Congressional Action: What Judges Do

On July 20, Senator Orrin Hatch, in a floor speech about the nomination of Judge John Roberts to the U.S. Supreme Court, discussed the role of judges:

An effective process for hiring or selecting someone to fill a position, any position, must start with an accurate description of that position. I am reminded of a 1998 article by Judge Harry Edwards appointed in 1980 by President Jimmy Carter to the U.S. Court of Appeals for the DC Circuit. I was in this body at the time. He was that court’s chief judge from 1994 to 2001 and a colleague of Judge Roberts. Judge Edwards warned that giving the public a distorted view of what judges do is bad for both the judiciary and the rule of law.The debate about judicial selection is a debate about what judges do, about their proper place in our system of representative government. Getting the judicial job description right is necessary for a legitimate and effective selection process. It defines the qualifications for the job. It identifies the criteria we should apply. It guides the questions that may properly be asked and answered and the conclusions that should be reached.

Judges take law that they did not make and cannot change, determine what it means, and apply it to the facts of a legal dispute. That is what judges do. That judicial job description applies across the board. It does not depend on the parties or the issues before the court. It does not depend on the law that is involved in a particular case. And it certainly does not depend on which side wins or should win.

I believe we must help our fellow citizens better understand what judges do so they can better evaluate what we will be doing in the weeks ahead as we consider this nomination now before us.

Without in any way trivializing the work of judges, I want to use a practical example because I believe it can be simple without being simplistic.

Judges are like umpires or referees. They are neutral officials who take rules they did not make and cannot change and apply those rules to a contest between two parties or multiple parties.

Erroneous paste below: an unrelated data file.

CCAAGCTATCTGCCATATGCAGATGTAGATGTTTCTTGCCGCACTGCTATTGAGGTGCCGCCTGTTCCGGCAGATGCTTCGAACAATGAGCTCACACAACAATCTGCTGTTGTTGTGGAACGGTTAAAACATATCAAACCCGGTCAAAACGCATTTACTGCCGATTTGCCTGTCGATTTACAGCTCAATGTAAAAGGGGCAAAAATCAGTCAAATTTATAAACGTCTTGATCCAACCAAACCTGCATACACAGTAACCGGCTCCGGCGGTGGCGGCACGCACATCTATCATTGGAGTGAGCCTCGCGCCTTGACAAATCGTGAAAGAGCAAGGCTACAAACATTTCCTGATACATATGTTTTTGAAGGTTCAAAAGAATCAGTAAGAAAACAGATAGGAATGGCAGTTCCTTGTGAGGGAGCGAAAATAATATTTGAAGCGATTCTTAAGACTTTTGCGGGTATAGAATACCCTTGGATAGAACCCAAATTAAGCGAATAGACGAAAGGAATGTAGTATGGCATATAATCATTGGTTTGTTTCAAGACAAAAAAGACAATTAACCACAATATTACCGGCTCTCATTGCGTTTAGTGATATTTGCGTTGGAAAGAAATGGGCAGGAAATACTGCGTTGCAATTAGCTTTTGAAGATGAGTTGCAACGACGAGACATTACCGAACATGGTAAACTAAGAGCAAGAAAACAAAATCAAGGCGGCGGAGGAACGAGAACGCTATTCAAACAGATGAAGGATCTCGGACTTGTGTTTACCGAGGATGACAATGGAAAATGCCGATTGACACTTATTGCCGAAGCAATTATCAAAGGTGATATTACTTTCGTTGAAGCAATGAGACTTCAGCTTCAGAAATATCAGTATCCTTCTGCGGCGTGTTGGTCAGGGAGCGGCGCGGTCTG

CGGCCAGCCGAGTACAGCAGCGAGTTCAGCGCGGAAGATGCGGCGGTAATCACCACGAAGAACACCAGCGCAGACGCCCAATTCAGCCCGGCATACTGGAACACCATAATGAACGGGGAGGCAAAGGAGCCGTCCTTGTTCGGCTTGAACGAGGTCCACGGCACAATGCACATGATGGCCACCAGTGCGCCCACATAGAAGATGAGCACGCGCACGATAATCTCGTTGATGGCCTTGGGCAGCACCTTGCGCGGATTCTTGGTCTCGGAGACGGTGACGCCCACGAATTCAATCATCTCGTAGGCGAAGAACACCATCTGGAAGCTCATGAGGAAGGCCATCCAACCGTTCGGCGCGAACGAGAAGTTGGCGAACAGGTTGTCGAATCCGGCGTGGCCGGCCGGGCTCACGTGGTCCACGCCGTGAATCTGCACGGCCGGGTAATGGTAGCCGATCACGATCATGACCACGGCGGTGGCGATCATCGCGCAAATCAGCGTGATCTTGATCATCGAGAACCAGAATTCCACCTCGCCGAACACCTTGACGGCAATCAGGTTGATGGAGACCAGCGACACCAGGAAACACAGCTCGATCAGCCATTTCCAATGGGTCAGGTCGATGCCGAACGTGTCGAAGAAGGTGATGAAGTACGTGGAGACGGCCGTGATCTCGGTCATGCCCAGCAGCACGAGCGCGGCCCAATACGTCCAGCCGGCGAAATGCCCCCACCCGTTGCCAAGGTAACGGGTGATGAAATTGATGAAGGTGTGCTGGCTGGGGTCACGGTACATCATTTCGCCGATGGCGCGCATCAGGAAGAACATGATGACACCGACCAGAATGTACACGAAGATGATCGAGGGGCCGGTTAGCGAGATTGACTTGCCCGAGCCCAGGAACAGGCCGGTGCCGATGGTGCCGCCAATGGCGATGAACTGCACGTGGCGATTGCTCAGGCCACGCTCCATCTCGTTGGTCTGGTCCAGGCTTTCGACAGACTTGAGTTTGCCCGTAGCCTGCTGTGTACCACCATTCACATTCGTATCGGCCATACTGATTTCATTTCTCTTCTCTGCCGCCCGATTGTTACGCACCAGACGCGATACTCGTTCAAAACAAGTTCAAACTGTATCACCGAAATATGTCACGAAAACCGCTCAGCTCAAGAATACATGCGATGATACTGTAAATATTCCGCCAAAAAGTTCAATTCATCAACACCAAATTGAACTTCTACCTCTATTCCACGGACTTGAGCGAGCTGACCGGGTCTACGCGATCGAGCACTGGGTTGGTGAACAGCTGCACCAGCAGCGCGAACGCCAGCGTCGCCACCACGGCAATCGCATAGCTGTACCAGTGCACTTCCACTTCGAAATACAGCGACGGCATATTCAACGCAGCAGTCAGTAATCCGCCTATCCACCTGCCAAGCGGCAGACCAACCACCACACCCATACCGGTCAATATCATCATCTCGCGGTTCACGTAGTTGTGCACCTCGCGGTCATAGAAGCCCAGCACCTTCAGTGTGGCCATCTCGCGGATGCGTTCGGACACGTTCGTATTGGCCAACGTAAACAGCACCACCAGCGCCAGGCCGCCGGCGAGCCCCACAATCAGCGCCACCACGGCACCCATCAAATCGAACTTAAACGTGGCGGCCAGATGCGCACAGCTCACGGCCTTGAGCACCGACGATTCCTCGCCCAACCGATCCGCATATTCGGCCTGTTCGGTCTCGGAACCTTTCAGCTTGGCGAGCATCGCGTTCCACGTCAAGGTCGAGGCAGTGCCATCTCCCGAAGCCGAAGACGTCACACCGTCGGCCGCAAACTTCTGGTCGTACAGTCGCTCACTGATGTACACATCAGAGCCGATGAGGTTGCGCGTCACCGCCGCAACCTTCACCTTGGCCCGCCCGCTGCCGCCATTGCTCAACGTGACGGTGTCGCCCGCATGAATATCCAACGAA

How would we evaluate the performance of an umpire or referee? Would we say he or she did a good job as long as our favorite team won the game? If we were hiring an umpire or referee, would we grill him or her about which side he or she were likely to favor in the upcoming matches? Of course not.

Desirable results neither justify an umpire or referee twisting the rules during the game nor are automatic proof that the umpire or referee is fair and impartial. Umpires and referees must be fair and impartial from beginning to end during the contest before them. They do not pick the winner before the game starts, nor do they manipulate the process along the way to produce the winner they want.

In the same way, we must not evaluate judges solely by whether we like their decisions or whether their decisions favor a particular political agenda. The political ends do not justify the judicial means.

This is a very important point, something we must keep in clear focus throughout the weeks ahead.

Note: “Congressional Action” is a blog feature highlighting an official activity undertaken by or in Congress, very often chosen at random, to provide an educational snapshot of our Congress at work. Opinions and facts represented in this feature do not necessarily represent the views of Amy Ridenour or The National Center for Public Policy Research, nor is this feature intended to express an opinion on any measure under consideration by the Congress.

The National Center for Public Policy Research is a communications and research foundation supportive of a strong national defense and dedicated to providing free market solutions to today’s public policy problems. We believe that the principles of a free market, individual liberty and personal responsibility provide the greatest hope for meeting the challenges facing America in the 21st century.